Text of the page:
Australia 1955 – 2014
Panorama (with floating point of identification)
Brisbane, Queensland, Australia
Materials & Technique: paintings, synthetic polymer paint on canvas
Despite first appearances, Panorama is not an abstract painting: the skeins of black paint reveal the silhouette of a reedy bank, set against the bright light of the sun on a quiet waterhole. In the Aboriginal cultures of northern Australia, clan waterholes are the container of souls yet to be born, and the destination of souls departing this world. By placing the Aboriginal symbol, the dot-and-circle roundel (or ‘point of identification’), at the centre of this pond, Gordon Bennett suggests awareness of a heritage that is indirectly his (he is of Aboriginal and English descent).
Trained at the Queensland College of Art in the later 1980s, Bennett has always been alert to the artifice of visual codes in representing experience. This image reads now as a western perspective view, now as a planimetric tissue of dots, brushing against the Aboriginal graphic system. The whiplash lines of glossy red, yellow and black paint were executed in the ‘drip-painting’ style of Jackson Pollock, for whose work (executed on the floor in a ritualistic trance, like some Indigenous painting) Bennett has an ironic affinity.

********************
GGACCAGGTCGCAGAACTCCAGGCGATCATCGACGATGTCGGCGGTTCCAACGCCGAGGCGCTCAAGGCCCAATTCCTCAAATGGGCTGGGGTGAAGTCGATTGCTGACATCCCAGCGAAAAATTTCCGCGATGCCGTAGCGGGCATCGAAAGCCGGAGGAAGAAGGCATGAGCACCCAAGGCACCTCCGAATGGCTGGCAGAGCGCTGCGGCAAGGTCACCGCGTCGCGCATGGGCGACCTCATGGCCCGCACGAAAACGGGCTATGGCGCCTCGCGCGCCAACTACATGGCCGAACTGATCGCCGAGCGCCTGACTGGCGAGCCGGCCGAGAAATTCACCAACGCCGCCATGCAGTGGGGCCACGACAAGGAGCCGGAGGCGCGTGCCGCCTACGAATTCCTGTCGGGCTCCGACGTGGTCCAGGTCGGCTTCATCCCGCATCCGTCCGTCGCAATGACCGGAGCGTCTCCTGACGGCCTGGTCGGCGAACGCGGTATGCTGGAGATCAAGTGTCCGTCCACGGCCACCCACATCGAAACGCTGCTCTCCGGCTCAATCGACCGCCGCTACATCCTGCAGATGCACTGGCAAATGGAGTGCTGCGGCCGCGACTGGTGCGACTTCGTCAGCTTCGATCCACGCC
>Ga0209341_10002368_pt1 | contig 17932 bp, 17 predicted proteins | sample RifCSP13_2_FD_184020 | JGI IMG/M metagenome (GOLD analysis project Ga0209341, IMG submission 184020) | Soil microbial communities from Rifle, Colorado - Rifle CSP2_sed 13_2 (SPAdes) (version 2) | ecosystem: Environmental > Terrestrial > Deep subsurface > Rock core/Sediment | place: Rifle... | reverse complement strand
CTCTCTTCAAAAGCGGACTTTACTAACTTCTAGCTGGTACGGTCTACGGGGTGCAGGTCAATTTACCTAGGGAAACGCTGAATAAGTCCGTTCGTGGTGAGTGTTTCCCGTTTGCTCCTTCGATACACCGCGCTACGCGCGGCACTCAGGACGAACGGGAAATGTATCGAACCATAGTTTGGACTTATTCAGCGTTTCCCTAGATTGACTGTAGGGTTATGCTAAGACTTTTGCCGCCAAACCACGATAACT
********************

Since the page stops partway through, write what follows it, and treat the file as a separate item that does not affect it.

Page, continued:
Bennett’s panorama encompasses points of history, such as the long-denied facts of white violence against Indigenous Australians addressed by much of his early work. Here, rings of red blood seep from the black body of paint into the stillness of the waterhole. As the artist writes of this work: ‘The points of identification are the sites of memories that flow through the conscious mind, informing and constructing our identity, our sense of self (a remembering of our experience, our history, etc).’1
Roger Benjamin 2002
1Gordon Bennett, artist’s statement given to the National Gallery of Australia, 1994.
Text © National Gallery of Australia, Canberra 2010
From: Anne Gray (ed), Australian art in the National Gallery of Australia, National Gallery of Australia, Canberra, 2002